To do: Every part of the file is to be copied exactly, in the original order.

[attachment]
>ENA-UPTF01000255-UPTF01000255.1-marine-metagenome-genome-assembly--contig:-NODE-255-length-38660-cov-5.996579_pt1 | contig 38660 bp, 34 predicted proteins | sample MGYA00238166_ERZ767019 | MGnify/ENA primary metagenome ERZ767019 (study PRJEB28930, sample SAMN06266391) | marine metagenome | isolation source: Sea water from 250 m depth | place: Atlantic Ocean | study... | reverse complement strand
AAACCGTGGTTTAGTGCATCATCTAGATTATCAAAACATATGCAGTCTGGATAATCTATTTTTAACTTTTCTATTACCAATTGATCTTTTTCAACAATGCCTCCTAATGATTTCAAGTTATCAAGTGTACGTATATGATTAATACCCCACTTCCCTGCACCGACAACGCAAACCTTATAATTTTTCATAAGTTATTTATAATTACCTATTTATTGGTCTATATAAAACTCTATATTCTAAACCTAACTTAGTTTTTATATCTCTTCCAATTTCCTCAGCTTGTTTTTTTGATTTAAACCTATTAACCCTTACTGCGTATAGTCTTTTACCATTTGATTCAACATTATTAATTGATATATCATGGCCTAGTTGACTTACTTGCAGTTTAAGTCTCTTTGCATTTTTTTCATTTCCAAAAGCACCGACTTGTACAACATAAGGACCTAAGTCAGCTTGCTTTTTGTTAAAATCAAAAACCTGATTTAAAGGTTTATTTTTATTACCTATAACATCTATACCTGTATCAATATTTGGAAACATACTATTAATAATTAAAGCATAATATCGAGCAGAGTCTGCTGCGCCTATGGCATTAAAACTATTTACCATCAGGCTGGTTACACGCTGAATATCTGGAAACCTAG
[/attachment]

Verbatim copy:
>ENA-UPTF01000255-UPTF01000255.1-marine-metagenome-genome-assembly--contig:-NODE-255-length-38660-cov-5.996579_pt1 | contig 38660 bp, 34 predicted proteins | sample MGYA00238166_ERZ767019 | MGnify/ENA primary metagenome ERZ767019 (study PRJEB28930, sample SAMN06266391) | marine metagenome | isolation source: Sea water from 250 m depth | place: Atlantic Ocean | study... | reverse complement strand
AAACCGTGGTTTAGTGCATCATCTAGATTATCAAAACATATGCAGTCTGGATAATCTATTTTTAACTTTTCTATTACCAATTGATCTTTTTCAACAATGCCTCCTAATGATTTCAAGTTATCAAGTGTACGTATATGATTAATACCCCACTTCCCTGCACCGACAACGCAAACCTTATAATTTTTCATAAGTTATTTATAATTACCTATTTATTGGTCTATATAAAACTCTATATTCTAAACCTAACTTAGTTTTTATATCTCTTCCAATTTCCTCAGCTTGTTTTTTTGATTTAAACCTATTAACCCTTACTGCGTATAGTCTTTTACCATTTGATTCAACATTATTAATTGATATATCATGGCCTAGTTGACTTACTTGCAGTTTAAGTCTCTTTGCATTTTTTTCATTTCCAAAAGCACCGACTTGTACAACATAAGGACCTAAGTCAGCTTGCTTTTTGTTAAAATCAAAAACCTGATTTAAAGGTTTATTTTTATTACCTATAACATCTATACCTGTATCAATATTTGGAAACATACTATTAATAATTAAAGCATAATATCGAGCAGAGTCTGCTGCGCCTATGGCATTAAAACTATTTACCATCAGGCTGGTTACACGCTGAATATCTGGAAACCTAG